It has been almost a month since Rosemary Heath lost her husband George, while he tried to save a waitress from being stabbed at Bertucci's in Taunton. In her time of mourning, she would log on to George's Facebook page, read his posts, share memories, and respond to friends and family.  However, over the weekend, Facebook informed her that she could no longer log in, and that the page was memorialized.

Heath stated in a report from ABC 6, "It turns out anyone can do it. If you don't have the legacy setting set up on Facebook, I didn't even know there was such a thing as a legacy setting on Facebook, than anyone can do this."

According to Facebook, "in order to memorialize a page all you need to provide is the person's name, approximate date of death, and optional proof of death, such as a link to an obituary. Memorialized accounts cannot be logged into to prevent the account from getting hacked."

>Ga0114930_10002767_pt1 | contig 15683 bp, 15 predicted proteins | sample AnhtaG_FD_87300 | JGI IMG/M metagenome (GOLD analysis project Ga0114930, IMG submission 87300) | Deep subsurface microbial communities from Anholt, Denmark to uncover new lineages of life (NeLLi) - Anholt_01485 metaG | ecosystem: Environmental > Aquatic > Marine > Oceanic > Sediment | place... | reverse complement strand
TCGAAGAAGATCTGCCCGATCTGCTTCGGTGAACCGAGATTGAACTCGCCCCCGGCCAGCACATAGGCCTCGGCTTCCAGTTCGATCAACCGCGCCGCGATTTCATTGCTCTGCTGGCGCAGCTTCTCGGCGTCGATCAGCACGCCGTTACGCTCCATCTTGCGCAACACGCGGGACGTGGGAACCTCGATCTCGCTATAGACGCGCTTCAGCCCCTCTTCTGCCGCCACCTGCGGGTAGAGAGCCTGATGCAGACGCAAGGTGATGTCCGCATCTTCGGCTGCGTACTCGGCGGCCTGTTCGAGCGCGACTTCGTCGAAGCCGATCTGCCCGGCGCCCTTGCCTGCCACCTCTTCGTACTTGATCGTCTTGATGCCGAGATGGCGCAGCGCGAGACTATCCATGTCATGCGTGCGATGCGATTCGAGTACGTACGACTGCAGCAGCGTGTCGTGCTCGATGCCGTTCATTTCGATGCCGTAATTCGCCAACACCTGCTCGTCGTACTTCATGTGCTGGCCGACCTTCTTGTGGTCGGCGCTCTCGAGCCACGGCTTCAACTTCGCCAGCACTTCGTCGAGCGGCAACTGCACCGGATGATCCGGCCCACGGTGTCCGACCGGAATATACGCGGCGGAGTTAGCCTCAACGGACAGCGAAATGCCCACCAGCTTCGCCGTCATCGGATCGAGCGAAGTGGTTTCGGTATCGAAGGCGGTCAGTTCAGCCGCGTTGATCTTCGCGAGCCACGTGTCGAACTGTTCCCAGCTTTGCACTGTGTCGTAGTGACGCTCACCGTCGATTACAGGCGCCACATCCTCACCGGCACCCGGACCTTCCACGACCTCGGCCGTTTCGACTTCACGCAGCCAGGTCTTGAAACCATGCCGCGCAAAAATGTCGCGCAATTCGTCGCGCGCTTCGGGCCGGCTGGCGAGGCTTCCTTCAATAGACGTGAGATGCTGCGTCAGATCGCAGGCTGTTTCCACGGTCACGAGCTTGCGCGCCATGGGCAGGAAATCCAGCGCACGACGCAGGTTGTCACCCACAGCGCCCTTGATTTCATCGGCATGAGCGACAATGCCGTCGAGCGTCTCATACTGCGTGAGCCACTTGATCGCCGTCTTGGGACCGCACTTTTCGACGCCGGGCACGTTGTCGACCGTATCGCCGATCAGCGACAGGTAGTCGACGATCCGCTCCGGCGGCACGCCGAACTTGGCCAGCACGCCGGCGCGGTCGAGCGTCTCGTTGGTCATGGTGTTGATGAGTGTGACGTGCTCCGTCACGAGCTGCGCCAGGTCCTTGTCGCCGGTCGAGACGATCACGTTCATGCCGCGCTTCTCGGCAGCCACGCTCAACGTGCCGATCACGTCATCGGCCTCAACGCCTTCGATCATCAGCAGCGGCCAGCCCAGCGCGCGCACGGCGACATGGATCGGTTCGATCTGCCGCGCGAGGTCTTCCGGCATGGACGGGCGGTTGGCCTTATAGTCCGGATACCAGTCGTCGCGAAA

As a result, Heath is asking for that Facebook policy to change through an online petition.

"I want it to go to Mark Zuckerberg and the Facebook group to say, look what are you doing here? Why are you not taking into consideration the people who are grieving to the loss of a love one, and taking that away from them just because someone says the page should be memorialized," says Heath.

You can find that petition by clicking the following link:

Check out the ABC 6 interview down below with Rosemary Heath.
ABC6 - Providence, RI and New Bedford, MA News, Weather

With additional reporting by Sal Lopez

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